By The Nation
The rights watchdog in a statement on Wednesday called the criminal charges recently filed against the three men the latest examples of the National Council for Peace and Order’s (NCPO’s) contempt for the rights to freedom of expression and peaceful dissent.
“The Thai junta’s dictatorial reach has expanded well beyond traditional sources, to social media like Facebook,” said Brad Adams, the group’s director for Asia. “These dubious charges for peaceful Facebook commentary should be dropped immediately.”
The three critics are accused of sedition and computer crime, charges that have become common in the government’s dealings with anti-junta activists.
Adams pointed out that Thailand has ratified the International Covenant on Civil and Political Rights, which prohibits restrictions on freedom of expression.
A recent compliance review by the United Nations Human Rights Committee (UNHRC) noted that political authorities are legitimate subjects for criticism and political opposition, Adams said. Such criticism should not be prohibited, the UNHRC asserted.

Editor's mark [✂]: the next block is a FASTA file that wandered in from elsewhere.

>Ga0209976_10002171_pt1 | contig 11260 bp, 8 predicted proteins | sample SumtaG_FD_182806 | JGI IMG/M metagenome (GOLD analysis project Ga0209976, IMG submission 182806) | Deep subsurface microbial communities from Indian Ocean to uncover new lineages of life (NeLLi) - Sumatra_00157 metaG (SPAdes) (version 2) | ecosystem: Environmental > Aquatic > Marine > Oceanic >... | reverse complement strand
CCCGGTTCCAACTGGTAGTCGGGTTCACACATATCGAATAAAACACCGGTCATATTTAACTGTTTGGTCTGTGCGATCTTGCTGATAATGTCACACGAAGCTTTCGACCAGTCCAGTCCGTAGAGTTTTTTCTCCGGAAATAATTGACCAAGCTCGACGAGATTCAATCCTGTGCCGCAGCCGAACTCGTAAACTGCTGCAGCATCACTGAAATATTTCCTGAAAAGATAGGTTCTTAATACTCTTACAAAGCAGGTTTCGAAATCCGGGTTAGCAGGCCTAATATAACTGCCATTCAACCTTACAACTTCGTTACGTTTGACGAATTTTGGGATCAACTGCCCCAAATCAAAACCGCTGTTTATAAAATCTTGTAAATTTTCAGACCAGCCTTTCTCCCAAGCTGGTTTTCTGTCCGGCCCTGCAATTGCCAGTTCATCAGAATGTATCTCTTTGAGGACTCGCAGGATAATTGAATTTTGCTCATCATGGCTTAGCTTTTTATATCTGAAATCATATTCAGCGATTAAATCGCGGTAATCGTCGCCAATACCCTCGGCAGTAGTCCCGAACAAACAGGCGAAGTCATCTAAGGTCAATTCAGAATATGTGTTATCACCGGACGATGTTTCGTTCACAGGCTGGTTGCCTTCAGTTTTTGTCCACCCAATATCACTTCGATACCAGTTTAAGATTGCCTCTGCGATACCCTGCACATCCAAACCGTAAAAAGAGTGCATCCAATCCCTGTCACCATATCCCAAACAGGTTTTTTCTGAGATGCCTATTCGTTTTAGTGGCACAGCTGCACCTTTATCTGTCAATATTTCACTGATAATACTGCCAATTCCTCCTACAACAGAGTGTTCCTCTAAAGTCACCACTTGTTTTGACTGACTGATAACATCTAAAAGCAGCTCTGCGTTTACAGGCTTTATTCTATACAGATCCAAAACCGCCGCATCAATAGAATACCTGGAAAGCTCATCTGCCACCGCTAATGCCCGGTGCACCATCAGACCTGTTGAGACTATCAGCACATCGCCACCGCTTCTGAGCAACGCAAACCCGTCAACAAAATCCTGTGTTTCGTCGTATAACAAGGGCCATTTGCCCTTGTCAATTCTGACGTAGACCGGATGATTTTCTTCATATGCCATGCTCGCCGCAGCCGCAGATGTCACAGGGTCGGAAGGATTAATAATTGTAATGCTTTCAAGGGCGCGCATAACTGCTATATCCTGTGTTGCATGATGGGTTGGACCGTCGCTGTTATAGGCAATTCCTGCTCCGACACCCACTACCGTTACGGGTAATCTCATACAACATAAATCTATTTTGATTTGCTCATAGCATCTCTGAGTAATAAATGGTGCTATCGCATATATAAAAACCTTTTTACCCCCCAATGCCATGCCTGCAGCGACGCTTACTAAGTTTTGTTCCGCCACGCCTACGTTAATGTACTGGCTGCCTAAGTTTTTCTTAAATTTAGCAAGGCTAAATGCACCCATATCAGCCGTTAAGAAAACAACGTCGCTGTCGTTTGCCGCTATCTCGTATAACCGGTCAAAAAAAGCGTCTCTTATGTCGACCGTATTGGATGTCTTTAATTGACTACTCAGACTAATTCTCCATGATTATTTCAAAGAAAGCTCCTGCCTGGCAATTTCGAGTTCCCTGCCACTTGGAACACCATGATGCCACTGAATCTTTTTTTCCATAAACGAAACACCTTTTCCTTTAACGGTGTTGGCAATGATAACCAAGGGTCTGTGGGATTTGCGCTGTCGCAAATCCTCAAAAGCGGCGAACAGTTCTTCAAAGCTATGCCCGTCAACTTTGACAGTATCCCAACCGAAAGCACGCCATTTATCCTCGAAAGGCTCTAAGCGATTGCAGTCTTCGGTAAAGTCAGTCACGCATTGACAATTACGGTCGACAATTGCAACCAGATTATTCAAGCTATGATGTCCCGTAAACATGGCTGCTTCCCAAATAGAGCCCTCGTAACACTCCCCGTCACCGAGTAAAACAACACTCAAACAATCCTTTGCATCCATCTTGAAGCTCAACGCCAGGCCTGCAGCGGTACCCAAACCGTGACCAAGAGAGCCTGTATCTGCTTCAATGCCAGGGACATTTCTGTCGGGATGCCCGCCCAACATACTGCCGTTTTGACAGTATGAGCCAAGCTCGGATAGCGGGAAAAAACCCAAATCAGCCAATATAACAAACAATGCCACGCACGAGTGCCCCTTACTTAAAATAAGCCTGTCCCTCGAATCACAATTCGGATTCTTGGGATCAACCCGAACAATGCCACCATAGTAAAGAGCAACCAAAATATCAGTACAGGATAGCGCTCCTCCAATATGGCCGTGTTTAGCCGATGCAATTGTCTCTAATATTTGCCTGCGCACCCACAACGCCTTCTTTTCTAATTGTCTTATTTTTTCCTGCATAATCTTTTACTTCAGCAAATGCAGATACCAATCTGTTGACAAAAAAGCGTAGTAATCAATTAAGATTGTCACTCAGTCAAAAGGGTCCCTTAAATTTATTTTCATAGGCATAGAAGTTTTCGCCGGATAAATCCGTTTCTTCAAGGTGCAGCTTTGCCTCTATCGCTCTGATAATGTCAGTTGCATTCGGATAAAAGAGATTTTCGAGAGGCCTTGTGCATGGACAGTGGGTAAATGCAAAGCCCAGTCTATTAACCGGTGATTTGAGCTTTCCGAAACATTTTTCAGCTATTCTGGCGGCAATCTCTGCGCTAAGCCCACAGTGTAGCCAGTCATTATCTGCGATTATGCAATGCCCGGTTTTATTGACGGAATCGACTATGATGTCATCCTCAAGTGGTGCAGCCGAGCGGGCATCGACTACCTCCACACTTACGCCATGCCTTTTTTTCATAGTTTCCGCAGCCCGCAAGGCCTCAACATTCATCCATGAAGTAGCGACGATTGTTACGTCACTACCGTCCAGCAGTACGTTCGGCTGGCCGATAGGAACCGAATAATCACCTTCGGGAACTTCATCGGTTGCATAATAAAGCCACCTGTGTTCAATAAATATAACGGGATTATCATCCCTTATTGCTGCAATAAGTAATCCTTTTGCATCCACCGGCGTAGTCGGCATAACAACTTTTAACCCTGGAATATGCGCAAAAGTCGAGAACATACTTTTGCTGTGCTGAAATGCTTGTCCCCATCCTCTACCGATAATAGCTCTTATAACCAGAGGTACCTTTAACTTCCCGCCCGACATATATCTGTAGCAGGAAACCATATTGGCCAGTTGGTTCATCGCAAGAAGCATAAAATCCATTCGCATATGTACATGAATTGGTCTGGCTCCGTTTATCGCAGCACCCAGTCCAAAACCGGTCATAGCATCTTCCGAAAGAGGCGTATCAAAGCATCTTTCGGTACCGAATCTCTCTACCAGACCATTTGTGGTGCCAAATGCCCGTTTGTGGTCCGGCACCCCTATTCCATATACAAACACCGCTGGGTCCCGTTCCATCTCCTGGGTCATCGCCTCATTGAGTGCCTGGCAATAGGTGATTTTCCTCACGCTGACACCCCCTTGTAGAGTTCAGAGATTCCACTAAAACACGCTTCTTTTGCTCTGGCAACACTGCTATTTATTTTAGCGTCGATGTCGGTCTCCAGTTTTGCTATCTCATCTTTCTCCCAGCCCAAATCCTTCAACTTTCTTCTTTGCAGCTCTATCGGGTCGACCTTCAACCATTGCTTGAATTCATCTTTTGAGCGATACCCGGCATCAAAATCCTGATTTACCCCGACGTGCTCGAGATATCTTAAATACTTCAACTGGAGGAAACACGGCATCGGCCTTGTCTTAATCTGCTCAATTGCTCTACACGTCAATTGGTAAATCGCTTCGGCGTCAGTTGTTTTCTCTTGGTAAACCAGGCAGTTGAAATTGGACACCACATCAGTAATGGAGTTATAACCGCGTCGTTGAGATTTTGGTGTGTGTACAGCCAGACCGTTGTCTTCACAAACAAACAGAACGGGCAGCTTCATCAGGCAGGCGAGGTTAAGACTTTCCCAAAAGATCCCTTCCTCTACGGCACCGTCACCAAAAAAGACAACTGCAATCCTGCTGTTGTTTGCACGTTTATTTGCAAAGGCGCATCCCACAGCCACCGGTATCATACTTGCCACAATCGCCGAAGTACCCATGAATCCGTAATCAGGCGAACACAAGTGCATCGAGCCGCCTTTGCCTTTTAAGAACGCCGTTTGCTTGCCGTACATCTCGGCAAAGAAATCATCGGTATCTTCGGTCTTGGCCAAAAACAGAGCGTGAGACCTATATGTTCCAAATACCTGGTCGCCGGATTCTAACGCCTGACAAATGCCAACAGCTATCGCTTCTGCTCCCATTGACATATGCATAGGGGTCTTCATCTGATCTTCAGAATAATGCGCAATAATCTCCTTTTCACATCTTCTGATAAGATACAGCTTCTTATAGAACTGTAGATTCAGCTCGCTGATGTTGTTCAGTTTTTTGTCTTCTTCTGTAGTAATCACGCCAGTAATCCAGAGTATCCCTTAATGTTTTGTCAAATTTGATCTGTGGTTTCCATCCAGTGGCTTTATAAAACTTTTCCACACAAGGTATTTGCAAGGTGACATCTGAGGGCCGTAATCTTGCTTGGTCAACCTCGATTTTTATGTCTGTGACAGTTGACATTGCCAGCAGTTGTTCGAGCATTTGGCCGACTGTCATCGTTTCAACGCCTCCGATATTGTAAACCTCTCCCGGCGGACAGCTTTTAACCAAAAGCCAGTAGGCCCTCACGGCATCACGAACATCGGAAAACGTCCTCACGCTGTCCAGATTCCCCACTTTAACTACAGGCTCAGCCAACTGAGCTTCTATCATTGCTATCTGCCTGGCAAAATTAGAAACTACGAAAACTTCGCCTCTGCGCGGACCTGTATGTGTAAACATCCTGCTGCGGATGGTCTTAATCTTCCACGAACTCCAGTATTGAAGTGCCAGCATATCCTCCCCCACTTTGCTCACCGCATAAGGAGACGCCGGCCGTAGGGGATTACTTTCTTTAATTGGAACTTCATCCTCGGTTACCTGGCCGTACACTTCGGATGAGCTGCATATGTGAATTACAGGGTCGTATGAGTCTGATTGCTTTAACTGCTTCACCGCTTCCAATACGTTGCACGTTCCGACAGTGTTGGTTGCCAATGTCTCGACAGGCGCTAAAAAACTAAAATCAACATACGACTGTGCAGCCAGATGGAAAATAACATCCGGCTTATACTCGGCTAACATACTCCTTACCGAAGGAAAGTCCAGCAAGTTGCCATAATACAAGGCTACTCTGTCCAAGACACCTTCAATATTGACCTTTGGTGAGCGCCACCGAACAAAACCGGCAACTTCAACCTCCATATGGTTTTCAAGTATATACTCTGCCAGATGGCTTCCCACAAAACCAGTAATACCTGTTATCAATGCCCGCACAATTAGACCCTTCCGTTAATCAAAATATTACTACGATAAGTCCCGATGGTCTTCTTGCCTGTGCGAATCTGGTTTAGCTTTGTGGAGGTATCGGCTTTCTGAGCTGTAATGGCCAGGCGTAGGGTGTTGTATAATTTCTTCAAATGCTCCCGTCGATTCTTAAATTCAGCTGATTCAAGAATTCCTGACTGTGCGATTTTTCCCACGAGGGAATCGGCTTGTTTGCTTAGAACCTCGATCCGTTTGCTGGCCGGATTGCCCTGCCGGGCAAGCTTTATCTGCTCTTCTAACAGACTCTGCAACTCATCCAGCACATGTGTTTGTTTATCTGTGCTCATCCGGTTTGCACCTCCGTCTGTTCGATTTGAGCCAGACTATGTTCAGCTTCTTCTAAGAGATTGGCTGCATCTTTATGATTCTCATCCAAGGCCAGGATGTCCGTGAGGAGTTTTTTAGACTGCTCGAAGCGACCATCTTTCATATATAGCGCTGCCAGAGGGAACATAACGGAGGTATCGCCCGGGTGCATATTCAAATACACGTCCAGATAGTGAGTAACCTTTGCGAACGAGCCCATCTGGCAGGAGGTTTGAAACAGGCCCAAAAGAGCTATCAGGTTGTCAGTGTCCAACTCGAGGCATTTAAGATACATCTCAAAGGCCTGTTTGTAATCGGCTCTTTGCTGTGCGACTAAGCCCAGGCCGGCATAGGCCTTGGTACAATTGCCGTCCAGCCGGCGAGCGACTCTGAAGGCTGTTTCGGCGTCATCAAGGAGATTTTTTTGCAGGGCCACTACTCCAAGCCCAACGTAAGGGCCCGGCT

The government told the UNHRC during the review that it respected freedom of expression, Adams said, but its record has been poor. The authorities have repeatedly harassed and prosecuted people for verbal and written remarks, including online postings critical of the government, he said.
“After more than three years in power, the Thai junta has failed to show any real commitment to reversing its abusive rights practices or protecting fundamental freedoms,” Adams said. “Governments around the world should call out Thailand for claiming to respect rights while wilfully violating them.”